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Cheveldayoff hired as Winnipeg GM

Wednesday, 06.08.2011 / 3:38 PM / News

By Patrick Williams - NHL.com Correspondent

WINNIPEG, Manitoba – One of the key figures in Winnipeg's march back into the NHL is a former minor-league defenseman turned executive. The other served as an equipment manager before trading in his skate sharpener for a suit and tie while learning the ins and outs of building a hockey club at the minor-league level.

True North and Sports and Entertainment, the group purchasing the Atlanta Thrashers and relocating the club to Winnipeg the 2011-12 season, named Kevin Cheveldayoff its new executive vice president and general manager on Wednesday afternoon. The 40-year-old Saskatchewan native had served an assistant GM and senior director of hockey operations with the Chicago Blackhawks and will replace Atlanta GM Rick Dudley, who was not retained by Winnipeg management.

Craig Heisinger will serve as the Winnipeg club's senior vice president and director of hockey operations and assistant general manager. The move will keep Heisinger entrenched in familiar territory -- he was the general manager for the AHL's Manitoba Moose and a former equipment manager with the Moose and the Winnipeg Jets.

Although True North chairman Mark Chipman had a list of potential hires in mind, after consulting with Heisinger, he targeted Cheveldayoff as his top GM candidate and ultimately did not interview anyone else for the job.

The Cheveldayoff-Heisinger duo inherits a massive to-do list -- the NHL Entry Draft on June 24-25 in St. Paul, Minn. looms most notably. They must also decide whether to retain Atlanta coach Craig Ramsay and his assistants or hire a new coaching staff, and negotiations with captain Andrew Ladd on a new contract also remain.

Final word on hockey decisions will rest with Cheveldayoff, but Heisinger will play a major role.

"When we come to make some decisions, we're going to do them together," Cheveldayoff said. "We're going to think things through. We're not going to any knee-jerk reaction decision-making. I plan on using my staff to the fullest extent. We're going to do things the right way. Everybody is going to be a part of this."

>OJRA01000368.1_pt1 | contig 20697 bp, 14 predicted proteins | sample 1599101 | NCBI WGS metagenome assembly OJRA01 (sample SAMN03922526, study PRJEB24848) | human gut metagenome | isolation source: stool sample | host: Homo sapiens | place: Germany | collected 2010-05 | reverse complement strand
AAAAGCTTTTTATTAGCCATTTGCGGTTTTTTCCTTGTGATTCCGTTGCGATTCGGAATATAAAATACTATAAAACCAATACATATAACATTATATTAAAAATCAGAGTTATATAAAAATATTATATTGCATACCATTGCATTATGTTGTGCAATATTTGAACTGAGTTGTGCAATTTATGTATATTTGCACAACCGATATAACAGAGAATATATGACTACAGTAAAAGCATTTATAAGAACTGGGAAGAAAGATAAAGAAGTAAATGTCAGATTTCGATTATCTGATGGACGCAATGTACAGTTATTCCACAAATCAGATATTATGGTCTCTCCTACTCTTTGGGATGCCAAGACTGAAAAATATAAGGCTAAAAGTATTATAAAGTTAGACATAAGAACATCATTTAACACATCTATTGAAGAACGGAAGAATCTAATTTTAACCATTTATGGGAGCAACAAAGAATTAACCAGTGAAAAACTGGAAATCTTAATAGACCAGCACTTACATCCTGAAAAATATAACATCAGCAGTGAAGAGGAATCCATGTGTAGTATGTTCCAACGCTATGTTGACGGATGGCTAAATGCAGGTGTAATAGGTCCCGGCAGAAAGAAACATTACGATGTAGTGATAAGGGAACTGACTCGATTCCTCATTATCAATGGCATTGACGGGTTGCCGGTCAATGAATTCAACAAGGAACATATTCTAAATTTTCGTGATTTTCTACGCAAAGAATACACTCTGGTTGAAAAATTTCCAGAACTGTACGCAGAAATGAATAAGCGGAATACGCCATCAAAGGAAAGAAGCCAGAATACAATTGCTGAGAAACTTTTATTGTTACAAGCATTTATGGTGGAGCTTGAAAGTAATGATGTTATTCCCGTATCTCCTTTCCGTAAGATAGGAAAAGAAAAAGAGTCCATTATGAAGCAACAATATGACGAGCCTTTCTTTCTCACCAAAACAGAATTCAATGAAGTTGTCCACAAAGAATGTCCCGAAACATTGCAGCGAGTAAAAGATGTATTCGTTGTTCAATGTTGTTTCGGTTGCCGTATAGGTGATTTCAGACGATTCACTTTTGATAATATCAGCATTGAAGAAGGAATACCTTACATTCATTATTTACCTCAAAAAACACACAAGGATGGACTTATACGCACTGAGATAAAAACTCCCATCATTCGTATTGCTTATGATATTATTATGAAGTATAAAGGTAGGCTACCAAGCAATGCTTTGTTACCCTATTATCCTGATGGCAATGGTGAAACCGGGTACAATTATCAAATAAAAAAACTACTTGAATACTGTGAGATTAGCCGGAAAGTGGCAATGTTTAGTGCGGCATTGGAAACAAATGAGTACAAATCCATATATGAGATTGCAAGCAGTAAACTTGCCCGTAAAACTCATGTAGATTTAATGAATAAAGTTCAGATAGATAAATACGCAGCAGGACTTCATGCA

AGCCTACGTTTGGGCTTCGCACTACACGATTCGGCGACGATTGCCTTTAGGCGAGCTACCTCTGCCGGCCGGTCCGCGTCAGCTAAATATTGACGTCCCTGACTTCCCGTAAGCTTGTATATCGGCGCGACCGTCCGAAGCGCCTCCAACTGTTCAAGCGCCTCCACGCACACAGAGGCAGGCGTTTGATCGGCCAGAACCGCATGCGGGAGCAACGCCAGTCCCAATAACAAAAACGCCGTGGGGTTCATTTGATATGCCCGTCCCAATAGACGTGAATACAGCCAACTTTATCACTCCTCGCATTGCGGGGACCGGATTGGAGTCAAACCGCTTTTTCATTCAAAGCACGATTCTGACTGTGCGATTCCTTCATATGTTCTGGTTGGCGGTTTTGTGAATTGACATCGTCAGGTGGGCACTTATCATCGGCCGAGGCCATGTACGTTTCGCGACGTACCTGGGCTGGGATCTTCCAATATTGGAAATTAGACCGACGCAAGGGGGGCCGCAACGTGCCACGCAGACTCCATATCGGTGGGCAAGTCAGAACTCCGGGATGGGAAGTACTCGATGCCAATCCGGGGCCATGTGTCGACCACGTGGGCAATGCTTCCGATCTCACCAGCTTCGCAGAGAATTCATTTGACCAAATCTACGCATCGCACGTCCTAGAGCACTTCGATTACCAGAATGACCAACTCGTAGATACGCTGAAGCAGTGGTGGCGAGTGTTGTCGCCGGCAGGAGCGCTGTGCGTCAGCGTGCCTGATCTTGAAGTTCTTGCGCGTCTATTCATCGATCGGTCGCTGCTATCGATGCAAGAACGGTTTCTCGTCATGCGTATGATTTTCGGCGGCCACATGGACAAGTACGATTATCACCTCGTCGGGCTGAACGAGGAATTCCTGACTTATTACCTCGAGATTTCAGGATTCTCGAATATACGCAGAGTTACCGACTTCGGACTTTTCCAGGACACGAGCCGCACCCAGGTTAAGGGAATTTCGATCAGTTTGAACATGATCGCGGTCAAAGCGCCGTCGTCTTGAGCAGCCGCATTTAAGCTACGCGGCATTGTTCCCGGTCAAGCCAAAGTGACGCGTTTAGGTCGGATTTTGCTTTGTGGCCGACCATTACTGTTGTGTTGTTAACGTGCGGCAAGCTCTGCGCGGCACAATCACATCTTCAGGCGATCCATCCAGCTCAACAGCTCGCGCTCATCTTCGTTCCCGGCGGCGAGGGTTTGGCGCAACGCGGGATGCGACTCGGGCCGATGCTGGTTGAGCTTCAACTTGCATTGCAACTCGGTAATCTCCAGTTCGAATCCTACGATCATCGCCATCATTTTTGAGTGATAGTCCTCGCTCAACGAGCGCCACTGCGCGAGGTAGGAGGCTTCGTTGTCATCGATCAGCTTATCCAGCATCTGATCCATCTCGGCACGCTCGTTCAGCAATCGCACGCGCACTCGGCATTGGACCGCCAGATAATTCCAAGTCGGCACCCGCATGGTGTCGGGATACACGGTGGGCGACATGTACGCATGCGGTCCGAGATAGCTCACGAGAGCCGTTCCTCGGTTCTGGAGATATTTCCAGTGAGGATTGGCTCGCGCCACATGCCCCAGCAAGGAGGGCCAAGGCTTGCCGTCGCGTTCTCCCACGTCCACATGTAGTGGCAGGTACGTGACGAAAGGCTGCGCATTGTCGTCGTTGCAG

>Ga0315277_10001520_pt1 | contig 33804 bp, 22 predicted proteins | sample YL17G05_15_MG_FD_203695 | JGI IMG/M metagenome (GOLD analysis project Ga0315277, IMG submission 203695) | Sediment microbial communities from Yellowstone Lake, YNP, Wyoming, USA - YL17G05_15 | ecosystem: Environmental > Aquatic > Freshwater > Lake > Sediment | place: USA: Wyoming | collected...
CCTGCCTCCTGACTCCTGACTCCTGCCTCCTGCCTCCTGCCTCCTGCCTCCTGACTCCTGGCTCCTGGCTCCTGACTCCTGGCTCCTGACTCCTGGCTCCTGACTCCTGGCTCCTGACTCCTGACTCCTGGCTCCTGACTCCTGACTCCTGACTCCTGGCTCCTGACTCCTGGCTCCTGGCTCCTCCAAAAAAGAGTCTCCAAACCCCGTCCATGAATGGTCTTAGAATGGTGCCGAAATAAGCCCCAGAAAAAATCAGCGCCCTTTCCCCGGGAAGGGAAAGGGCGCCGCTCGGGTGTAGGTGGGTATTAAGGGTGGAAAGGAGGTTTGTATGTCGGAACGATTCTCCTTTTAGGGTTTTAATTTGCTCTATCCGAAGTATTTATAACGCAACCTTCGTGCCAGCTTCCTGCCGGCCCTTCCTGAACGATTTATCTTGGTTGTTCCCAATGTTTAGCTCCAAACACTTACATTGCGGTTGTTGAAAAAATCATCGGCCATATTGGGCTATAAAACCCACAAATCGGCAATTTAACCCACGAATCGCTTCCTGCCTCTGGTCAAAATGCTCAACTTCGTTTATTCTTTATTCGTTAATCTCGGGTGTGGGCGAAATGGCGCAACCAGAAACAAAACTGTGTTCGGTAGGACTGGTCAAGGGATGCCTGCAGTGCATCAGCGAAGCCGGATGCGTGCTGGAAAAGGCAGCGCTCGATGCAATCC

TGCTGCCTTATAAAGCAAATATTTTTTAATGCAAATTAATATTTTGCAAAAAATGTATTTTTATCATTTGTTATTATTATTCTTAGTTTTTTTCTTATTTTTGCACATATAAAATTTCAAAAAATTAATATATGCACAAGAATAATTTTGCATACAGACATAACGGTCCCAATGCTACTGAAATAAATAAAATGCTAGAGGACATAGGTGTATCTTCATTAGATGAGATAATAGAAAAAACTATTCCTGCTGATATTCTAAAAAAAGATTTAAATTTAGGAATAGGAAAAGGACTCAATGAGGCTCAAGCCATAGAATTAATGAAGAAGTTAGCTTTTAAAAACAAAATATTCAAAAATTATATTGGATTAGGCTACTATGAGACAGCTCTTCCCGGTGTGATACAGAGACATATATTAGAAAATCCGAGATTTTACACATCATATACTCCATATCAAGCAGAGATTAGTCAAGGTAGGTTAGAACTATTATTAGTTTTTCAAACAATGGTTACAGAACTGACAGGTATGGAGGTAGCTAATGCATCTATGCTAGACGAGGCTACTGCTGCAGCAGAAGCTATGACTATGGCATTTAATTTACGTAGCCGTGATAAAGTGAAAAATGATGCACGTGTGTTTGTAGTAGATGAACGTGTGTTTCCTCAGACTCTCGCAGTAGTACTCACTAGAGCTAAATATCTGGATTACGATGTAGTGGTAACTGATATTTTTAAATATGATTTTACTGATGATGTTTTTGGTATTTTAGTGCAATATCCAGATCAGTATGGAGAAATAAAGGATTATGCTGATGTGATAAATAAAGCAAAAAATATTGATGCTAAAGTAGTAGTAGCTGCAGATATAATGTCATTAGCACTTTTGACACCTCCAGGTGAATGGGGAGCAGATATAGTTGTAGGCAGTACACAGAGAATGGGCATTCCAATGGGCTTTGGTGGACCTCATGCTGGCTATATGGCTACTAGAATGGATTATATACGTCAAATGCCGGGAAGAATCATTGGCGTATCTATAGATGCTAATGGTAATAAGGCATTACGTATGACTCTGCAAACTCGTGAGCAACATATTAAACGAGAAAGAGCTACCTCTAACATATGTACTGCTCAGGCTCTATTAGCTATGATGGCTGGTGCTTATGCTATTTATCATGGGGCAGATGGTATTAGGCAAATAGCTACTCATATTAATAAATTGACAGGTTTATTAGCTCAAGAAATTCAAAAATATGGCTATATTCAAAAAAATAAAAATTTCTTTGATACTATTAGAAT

It was as an equipment manager with the Western Hockey League's Brandon Wheat Kings that Heisinger first crossed paths with Cheveldayoff back in 1986. Cheveldayoff, a defenseman, went on to play parts of five seasons as a New York Islanders farmhand before a knee injury cut short his playing career at age 24.

With his playing career over, Cheveldayoff spent two seasons as an assistant coach in the International Hockey League before beginning a 12-season stint as GM of the Chicago Wolves. The Wolves won two IHL Turner Cups (1998 and 2000) and then, as the American League affiliate of the Thrashers, added two Calder Cups (2002 and 2008). In all, the Wolves went 544-320-114 and reached the playoffs in 10 Cheveldayoff's 12 seasons as GM.

Cheveldayoff then headed across town to the Blackhawks and spent two seasons serving under General Manager Stan Bowman and helping the Hawks win the Stanley Cup last spring.

"While it is never easy to lose someone of his caliber, it is a great opportunity for him and his family," Bowman said in a statement. "He was a significant part of our front office and he played an integral role in the success of the Blackhawks throughout the last two years. I want to personally thank him for his dedication to our organization and certainly wish him all the best in Winnipeg."

The minor-league roots that Cheveldayoff and Heisinger share complement each other well, Chipman believes.

"They've always had to work harder," Chipman said. "They've always felt like they have to prove themselves, whether they did or didn't. There is just an extraordinary work ethic in both of them that propels them."

While Heisinger is a Manitoba hockey fixture, Cheveldayoff is new to the True North operation -- though as GM of the Wolves, he was a big reason the Moose never won a title in their 15 seasons.

"We were always very competitive against (the Wolves)," Chipman said. "But honestly, an admiration grew, not just from (Heisinger), because he has known him for a long time, but from myself as well. He always conducted himself with the utmost professionalism, win, lose or draw.

"To bring that (championship) quality into our organization is huge. I'm more than confident that he is bringing that exact same skill set to us."

For Heisinger, the ascension into a NHL front office completes a journey that began in Winnipeg as an equipment manager in the Manitoba Junior Hockey League.

When the Jets departed for Phoenix in 1996, Heisinger and his wife elected to remain in Winnipeg with their four children. That decision set in motion what would become a long relationship with Chipman and the Moose.

"(Chipman) didn't know me from a hole in the wall," Heisinger recalled. "I rolled the dice that they would let me keep my equipment manager job with the Moose."

Now the new brain trust will begin the work of constructing a winning NHL organization.

"Growing up in small-town Saskatchewan and watching the National Hockey League on TV, being part of being able to bring the NHL back to the prairies and back to Winnipeg is an exciting opportunity," Cheveldayoff said. "This is a story across the nation. This is a story across the hockey nation. It's an exciting time for everybody here. For each and every one of you here, we are witnessing history here."

For me, it's a great win for our hockey team and for a lot of people back in Columbus, especially our fans in particular … people who have been devoted to this organization, it's big.

— Blue Jackets coach Todd Richards on their win vs. the Penguins in Game 2, the franchise's first-ever Stanley Cup Playoff victory